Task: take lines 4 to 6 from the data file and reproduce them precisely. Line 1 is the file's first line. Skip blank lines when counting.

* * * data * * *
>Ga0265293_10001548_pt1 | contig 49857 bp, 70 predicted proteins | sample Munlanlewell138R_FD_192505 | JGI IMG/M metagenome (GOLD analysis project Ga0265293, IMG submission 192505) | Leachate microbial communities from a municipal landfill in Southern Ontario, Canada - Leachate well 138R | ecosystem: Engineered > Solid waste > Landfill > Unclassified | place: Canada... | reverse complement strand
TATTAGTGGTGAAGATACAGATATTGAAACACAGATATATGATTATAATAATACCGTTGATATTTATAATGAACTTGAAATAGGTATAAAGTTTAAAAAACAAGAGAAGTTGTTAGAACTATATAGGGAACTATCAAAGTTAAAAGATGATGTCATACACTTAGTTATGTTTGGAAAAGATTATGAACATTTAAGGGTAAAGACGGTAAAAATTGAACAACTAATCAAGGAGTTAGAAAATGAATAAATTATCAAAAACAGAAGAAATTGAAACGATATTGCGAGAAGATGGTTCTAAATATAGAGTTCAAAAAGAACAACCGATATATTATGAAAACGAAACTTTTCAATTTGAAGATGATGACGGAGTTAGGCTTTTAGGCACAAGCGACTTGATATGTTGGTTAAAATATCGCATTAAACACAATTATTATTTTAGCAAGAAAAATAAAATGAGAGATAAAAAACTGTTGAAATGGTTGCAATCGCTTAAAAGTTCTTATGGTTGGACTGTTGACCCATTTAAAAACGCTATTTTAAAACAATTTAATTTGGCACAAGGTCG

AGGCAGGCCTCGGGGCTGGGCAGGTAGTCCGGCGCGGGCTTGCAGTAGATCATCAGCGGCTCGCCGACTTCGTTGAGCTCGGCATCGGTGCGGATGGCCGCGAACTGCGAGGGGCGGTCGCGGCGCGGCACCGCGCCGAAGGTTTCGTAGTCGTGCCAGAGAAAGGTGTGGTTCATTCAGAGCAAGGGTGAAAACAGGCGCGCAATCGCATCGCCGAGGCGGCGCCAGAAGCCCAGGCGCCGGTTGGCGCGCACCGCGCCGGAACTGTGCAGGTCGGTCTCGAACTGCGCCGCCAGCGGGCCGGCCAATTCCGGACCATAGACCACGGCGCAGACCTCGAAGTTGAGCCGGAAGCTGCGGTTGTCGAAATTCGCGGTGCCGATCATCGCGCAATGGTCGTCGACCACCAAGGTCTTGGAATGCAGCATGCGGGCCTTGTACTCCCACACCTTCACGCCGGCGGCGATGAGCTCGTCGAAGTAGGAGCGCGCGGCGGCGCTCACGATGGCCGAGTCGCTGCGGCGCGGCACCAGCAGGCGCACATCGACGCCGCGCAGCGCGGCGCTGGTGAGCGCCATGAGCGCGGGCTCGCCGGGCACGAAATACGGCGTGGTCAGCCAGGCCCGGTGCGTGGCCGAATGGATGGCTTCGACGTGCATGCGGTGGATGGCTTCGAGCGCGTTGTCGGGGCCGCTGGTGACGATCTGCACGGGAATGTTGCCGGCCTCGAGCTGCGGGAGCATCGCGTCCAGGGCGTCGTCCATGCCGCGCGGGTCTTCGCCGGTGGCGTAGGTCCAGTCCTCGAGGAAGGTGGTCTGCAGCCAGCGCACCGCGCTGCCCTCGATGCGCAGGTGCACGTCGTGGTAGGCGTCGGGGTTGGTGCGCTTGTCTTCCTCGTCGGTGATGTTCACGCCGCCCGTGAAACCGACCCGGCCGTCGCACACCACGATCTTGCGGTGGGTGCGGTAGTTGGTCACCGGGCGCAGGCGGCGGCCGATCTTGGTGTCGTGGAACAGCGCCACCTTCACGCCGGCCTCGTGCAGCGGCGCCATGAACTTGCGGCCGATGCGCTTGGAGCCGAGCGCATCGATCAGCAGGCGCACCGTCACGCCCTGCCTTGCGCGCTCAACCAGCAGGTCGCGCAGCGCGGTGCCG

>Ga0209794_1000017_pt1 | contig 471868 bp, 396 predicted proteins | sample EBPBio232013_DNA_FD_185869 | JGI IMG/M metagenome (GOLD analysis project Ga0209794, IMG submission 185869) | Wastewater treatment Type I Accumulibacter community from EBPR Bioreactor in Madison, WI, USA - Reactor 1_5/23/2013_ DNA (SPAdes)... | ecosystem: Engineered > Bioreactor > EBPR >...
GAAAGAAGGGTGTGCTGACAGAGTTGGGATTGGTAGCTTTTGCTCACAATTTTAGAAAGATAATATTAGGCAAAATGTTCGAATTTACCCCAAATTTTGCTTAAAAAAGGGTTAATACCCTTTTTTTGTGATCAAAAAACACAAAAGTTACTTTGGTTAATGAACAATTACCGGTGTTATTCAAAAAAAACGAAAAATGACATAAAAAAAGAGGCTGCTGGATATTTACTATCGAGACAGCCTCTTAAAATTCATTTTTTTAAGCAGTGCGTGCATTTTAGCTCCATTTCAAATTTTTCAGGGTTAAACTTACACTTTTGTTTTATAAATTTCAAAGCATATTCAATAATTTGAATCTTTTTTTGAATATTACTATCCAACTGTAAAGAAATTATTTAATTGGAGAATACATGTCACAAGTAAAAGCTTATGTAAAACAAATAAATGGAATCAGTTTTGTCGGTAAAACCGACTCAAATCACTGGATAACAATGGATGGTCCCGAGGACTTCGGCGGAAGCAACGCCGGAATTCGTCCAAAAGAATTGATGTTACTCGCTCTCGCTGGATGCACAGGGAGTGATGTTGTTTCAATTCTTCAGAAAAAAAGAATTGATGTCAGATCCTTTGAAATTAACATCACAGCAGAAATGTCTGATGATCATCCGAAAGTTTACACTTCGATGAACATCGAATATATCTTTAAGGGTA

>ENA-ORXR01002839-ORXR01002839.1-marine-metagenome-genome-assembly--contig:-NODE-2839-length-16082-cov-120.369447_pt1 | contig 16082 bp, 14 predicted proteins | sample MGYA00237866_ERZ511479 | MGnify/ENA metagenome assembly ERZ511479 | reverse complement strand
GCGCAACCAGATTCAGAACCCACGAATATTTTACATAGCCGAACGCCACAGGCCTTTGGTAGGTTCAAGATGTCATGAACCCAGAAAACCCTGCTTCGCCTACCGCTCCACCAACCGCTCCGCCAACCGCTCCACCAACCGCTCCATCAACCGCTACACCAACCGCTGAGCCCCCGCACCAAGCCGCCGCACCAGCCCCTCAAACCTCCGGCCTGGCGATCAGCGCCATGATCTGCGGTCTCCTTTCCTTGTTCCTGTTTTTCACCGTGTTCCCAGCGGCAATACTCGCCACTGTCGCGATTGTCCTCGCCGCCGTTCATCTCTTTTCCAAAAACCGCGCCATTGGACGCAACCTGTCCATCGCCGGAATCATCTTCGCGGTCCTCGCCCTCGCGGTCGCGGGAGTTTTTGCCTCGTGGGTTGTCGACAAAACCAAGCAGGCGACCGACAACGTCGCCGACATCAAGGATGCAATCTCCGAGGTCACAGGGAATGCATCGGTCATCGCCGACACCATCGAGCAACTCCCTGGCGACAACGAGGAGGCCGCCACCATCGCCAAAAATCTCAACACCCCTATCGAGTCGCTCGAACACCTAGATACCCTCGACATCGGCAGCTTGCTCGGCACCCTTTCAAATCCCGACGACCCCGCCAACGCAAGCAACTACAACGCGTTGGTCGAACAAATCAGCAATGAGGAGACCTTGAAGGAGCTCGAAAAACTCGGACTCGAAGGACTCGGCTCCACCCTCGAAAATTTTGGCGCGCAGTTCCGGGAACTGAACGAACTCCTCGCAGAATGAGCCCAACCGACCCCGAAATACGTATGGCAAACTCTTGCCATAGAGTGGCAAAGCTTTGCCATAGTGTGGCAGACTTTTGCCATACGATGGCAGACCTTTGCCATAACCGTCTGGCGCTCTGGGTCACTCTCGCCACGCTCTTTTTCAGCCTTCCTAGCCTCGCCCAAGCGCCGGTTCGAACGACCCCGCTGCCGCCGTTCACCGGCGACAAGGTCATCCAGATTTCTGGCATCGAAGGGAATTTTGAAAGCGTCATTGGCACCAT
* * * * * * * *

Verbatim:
>Ga0209794_1000017_pt1 | contig 471868 bp, 396 predicted proteins | sample EBPBio232013_DNA_FD_185869 | JGI IMG/M metagenome (GOLD analysis project Ga0209794, IMG submission 185869) | Wastewater treatment Type I Accumulibacter community from EBPR Bioreactor in Madison, WI, USA - Reactor 1_5/23/2013_ DNA (SPAdes)... | ecosystem: Engineered > Bioreactor > EBPR >...
GAAAGAAGGGTGTGCTGACAGAGTTGGGATTGGTAGCTTTTGCTCACAATTTTAGAAAGATAATATTAGGCAAAATGTTCGAATTTACCCCAAATTTTGCTTAAAAAAGGGTTAATACCCTTTTTTTGTGATCAAAAAACACAAAAGTTACTTTGGTTAATGAACAATTACCGGTGTTATTCAAAAAAAACGAAAAATGACATAAAAAAAGAGGCTGCTGGATATTTACTATCGAGACAGCCTCTTAAAATTCATTTTTTTAAGCAGTGCGTGCATTTTAGCTCCATTTCAAATTTTTCAGGGTTAAACTTACACTTTTGTTTTATAAATTTCAAAGCATATTCAATAATTTGAATCTTTTTTTGAATATTACTATCCAACTGTAAAGAAATTATTTAATTGGAGAATACATGTCACAAGTAAAAGCTTATGTAAAACAAATAAATGGAATCAGTTTTGTCGGTAAAACCGACTCAAATCACTGGATAACAATGGATGGTCCCGAGGACTTCGGCGGAAGCAACGCCGGAATTCGTCCAAAAGAATTGATGTTACTCGCTCTCGCTGGATGCACAGGGAGTGATGTTGTTTCAATTCTTCAGAAAAAAAGAATTGATGTCAGATCCTTTGAAATTAACATCACAGCAGAAATGTCTGATGATCATCCGAAAGTTTACACTTCGATGAACATCGAATATATCTTTAAGGGTA

>ENA-ORXR01002839-ORXR01002839.1-marine-metagenome-genome-assembly--contig:-NODE-2839-length-16082-cov-120.369447_pt1 | contig 16082 bp, 14 predicted proteins | sample MGYA00237866_ERZ511479 | MGnify/ENA metagenome assembly ERZ511479 | reverse complement strand